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Glucose-dependent insulinotropic polypeptide receptor knockout mice are impaired in learning, synaptic plasticity, and neurogenesis

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Glucose-dependent insulinotropic polypeptide receptor knockout mice are impaired in learning, synaptic plasticity, and neurogenesis. / Faivre, Emilie; Gault, Victor A.; Thorens, Bernard; Hölscher, Christian.

In: Journal of Neurophysiology, Vol. 105, No. 4, 01.04.2011, p. 1574-1580.

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Faivre, Emilie ; Gault, Victor A. ; Thorens, Bernard ; Hölscher, Christian. / Glucose-dependent insulinotropic polypeptide receptor knockout mice are impaired in learning, synaptic plasticity, and neurogenesis. In: Journal of Neurophysiology. 2011 ; Vol. 105, No. 4. pp. 1574-1580.

Bibtex

@article{484fddb5b3a8477d9b749f1eaf8a1b27,
title = "Glucose-dependent insulinotropic polypeptide receptor knockout mice are impaired in learning, synaptic plasticity, and neurogenesis",
abstract = "Glucose-dependent insulinotropic polypeptide (GIP) is a key incretin hormone, released from intestine after a meal, producing a glucose-dependent insulin secretion. The GIP receptor (GIPR) is expressed on pyramidal neurons in the cortex and hippocampus, and GIP is synthesized in a subset of neurons in the brain. However, the role of the GIPR in neuronal signaling is not clear. In this study, we used a mouse strain with GIPR gene deletion (GIPR KO) to elucidate the role of the GIPR in neuronal communication and brain function. Compared with C57BL/6 control mice, GIPR KO mice displayed higher locomotor activity in an open-field task. Impairment of recognition and spatial learning and memory of GIPR KO mice were found in the object recognition task and a spatial water maze task, respectively. In an object location task, no impairment was found. GIPR KO mice also showed impaired synaptic plasticity in paired-pulse facilitation and a block of long-term potentiation in area CA1 of the hippocampus. Moreover, a large decrease in the number of neuronal progenitor cells was found in the dentate gyrus of transgenic mice, although the numbers of young neurons was not changed. Together the results suggest that GIP receptors play an important role in cognition, neurotransmission, and cell proliferation.",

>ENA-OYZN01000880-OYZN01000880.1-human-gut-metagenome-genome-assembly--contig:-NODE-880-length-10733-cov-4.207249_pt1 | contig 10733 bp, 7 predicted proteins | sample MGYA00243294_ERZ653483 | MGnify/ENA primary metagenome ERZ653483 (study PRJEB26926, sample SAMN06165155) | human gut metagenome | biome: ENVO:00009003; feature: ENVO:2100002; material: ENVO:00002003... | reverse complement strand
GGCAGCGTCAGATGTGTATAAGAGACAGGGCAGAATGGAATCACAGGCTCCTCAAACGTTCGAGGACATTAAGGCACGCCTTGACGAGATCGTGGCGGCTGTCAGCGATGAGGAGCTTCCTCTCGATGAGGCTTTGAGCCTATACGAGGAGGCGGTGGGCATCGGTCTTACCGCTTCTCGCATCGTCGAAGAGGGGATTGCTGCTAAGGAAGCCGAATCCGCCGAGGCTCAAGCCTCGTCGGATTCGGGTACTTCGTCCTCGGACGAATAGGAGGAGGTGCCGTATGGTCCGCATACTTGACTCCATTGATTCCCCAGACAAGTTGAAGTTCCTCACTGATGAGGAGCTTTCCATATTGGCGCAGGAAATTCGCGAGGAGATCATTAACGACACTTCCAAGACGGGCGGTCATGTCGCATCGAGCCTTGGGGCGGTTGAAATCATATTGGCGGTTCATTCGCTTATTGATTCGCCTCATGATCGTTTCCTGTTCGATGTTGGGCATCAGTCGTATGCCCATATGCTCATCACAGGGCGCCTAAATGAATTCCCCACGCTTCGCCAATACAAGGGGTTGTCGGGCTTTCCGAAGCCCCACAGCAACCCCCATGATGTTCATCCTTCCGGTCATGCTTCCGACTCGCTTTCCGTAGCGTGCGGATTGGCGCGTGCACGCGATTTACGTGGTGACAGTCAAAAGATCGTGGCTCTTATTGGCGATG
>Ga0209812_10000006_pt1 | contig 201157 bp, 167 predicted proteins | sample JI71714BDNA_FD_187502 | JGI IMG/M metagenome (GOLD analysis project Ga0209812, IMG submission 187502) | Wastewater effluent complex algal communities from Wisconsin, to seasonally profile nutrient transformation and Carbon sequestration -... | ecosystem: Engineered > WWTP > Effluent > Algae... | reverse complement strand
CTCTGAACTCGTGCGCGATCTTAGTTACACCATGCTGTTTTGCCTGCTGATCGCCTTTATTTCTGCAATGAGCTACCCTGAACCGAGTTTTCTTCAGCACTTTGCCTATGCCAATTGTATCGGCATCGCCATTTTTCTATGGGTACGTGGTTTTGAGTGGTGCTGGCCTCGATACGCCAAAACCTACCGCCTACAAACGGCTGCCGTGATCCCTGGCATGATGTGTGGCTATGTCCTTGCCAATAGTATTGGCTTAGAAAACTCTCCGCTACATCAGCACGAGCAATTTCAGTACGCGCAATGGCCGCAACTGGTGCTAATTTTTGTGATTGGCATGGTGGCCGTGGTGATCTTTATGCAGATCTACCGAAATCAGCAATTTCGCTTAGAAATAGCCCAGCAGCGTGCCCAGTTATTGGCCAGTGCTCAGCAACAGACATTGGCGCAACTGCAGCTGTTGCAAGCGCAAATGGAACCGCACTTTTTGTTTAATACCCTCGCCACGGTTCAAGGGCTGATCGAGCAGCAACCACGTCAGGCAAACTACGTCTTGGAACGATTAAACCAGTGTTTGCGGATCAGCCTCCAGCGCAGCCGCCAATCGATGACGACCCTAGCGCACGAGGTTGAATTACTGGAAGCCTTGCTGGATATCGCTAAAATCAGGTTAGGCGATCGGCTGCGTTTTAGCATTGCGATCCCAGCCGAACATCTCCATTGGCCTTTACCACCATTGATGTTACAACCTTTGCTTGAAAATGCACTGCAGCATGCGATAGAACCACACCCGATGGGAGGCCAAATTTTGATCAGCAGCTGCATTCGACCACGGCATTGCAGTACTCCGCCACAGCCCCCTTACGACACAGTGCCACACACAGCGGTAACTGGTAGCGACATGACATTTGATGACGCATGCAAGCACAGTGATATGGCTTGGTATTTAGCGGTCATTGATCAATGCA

keywords = "Animals, Cell Proliferation, Cognition, Learning, Locomotion, Long-Term Potentiation, Male, Mice, Mice, Inbred C57BL, Mice, Knockout, Models, Animal, Neurogenesis, Neuronal Plasticity, Receptors, Gastrointestinal Hormone, Synapses, Synaptic Transmission",
author = "Emilie Faivre and Gault, {Victor A.} and Bernard Thorens and Christian H{\"o}lscher",
year = "2011",
month = apr
day = "1",
doi = "10.1152/jn.00866.2010",
language = "English",
volume = "105",
pages = "1574--1580",
journal = "Journal of Neurophysiology",
issn = "0022-3077",
publisher = "American Physiological Society",
number = "4",

}

RIS

TY - JOUR

T1 - Glucose-dependent insulinotropic polypeptide receptor knockout mice are impaired in learning, synaptic plasticity, and neurogenesis

AU - Faivre, Emilie

AU - Gault, Victor A.

AU - Thorens, Bernard

AU - Hölscher, Christian